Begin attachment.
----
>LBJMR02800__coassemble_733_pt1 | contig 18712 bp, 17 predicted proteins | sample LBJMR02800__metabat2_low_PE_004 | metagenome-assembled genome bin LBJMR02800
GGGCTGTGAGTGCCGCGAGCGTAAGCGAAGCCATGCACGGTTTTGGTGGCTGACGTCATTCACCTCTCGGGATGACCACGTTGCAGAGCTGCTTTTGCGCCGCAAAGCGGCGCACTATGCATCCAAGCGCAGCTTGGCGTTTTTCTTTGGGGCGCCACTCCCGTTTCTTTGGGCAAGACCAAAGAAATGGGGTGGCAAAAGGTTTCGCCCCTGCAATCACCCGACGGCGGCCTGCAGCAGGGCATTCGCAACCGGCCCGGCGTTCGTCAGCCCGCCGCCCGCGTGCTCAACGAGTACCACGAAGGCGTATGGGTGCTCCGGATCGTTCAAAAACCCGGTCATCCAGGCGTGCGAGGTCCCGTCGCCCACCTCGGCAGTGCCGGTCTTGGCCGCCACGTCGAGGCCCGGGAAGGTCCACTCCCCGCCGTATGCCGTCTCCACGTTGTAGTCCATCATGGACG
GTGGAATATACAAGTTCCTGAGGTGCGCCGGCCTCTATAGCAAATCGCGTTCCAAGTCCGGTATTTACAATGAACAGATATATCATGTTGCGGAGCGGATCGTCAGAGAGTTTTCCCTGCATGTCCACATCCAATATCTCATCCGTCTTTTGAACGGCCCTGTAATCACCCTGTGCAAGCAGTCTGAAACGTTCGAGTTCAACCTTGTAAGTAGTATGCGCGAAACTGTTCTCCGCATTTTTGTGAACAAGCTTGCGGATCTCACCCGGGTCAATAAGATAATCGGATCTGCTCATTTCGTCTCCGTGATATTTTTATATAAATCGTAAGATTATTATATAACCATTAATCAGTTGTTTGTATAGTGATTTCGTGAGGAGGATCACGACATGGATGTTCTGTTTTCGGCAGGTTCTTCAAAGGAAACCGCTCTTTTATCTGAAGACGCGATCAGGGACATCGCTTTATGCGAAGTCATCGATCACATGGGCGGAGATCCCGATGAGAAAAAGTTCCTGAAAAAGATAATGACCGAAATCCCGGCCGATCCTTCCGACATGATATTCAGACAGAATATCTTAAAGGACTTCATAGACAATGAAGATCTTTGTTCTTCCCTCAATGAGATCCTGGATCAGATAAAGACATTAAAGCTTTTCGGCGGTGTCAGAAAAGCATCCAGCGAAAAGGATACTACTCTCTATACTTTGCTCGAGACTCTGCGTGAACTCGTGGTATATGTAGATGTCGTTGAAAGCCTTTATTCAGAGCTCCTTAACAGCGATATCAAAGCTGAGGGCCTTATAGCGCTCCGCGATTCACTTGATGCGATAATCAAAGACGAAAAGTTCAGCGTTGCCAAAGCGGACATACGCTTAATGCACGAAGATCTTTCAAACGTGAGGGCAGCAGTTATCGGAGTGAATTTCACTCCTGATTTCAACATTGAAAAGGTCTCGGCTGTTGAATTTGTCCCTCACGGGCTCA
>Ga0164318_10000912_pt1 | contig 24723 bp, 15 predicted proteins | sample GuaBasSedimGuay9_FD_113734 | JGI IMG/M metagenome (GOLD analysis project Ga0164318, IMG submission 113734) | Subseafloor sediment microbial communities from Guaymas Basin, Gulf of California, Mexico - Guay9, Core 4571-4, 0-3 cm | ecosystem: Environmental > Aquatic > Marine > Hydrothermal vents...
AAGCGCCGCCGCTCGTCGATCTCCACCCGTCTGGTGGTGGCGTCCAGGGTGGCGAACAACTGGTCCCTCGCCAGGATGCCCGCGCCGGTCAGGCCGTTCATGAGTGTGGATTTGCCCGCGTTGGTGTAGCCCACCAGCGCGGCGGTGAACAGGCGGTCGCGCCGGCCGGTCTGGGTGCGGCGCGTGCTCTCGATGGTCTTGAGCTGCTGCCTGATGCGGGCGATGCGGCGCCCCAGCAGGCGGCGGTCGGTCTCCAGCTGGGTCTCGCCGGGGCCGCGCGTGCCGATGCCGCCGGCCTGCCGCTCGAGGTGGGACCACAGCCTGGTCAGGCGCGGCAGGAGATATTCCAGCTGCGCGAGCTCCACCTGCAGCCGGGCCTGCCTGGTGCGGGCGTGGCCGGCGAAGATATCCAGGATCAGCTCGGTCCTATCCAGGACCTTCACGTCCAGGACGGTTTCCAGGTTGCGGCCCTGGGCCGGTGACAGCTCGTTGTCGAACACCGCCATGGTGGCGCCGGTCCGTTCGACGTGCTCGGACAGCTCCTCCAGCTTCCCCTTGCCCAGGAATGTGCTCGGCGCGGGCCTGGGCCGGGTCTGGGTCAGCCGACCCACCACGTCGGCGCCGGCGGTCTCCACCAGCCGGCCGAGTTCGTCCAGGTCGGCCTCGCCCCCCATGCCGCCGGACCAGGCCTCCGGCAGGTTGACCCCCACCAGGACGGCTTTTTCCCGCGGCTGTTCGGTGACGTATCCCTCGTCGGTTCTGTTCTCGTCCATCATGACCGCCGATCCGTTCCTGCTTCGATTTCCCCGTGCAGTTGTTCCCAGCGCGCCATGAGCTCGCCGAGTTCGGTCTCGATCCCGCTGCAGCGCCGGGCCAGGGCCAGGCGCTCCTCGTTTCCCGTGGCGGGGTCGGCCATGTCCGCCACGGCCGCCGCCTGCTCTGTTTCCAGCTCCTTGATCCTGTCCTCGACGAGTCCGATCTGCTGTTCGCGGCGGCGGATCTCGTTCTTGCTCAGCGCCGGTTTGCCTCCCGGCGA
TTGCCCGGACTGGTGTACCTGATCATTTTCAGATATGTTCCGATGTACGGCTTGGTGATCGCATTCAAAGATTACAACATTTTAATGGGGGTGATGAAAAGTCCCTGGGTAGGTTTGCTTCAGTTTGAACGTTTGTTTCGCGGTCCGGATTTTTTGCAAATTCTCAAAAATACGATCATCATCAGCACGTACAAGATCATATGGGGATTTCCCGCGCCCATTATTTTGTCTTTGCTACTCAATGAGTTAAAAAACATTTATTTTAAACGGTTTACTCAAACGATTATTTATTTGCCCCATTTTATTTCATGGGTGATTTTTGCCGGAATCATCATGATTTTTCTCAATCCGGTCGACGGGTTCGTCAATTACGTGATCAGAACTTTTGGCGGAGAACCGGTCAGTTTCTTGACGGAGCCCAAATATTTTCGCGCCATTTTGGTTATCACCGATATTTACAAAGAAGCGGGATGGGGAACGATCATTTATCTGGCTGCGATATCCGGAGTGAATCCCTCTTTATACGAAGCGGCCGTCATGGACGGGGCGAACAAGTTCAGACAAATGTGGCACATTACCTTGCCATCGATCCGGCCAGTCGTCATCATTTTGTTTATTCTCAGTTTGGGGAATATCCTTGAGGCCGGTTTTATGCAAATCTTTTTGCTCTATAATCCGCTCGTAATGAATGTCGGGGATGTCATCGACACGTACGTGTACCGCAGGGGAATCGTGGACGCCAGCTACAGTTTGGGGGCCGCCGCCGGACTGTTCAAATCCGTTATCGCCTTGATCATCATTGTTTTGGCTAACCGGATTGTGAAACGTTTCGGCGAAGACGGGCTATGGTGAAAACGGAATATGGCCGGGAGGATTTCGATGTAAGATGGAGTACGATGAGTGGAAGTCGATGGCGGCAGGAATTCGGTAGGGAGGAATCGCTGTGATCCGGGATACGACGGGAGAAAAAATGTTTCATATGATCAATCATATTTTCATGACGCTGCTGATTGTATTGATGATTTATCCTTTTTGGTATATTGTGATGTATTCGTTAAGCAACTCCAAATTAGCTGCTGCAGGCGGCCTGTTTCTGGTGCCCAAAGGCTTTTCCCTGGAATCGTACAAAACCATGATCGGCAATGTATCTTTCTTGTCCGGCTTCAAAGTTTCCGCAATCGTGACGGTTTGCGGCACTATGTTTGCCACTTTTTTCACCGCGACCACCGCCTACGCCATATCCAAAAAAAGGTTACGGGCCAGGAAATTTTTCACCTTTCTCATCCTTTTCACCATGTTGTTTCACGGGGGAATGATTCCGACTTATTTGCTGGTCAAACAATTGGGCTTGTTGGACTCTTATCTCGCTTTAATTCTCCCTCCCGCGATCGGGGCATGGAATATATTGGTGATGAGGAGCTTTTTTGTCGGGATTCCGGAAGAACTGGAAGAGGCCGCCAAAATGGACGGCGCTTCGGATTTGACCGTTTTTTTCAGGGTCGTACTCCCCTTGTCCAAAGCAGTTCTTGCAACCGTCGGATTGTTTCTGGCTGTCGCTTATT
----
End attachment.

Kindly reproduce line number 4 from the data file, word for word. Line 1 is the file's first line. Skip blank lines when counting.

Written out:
>Ga0164318_10000912_pt1 | contig 24723 bp, 15 predicted proteins | sample GuaBasSedimGuay9_FD_113734 | JGI IMG/M metagenome (GOLD analysis project Ga0164318, IMG submission 113734) | Subseafloor sediment microbial communities from Guaymas Basin, Gulf of California, Mexico - Guay9, Core 4571-4, 0-3 cm | ecosystem: Environmental > Aquatic > Marine > Hydrothermal vents...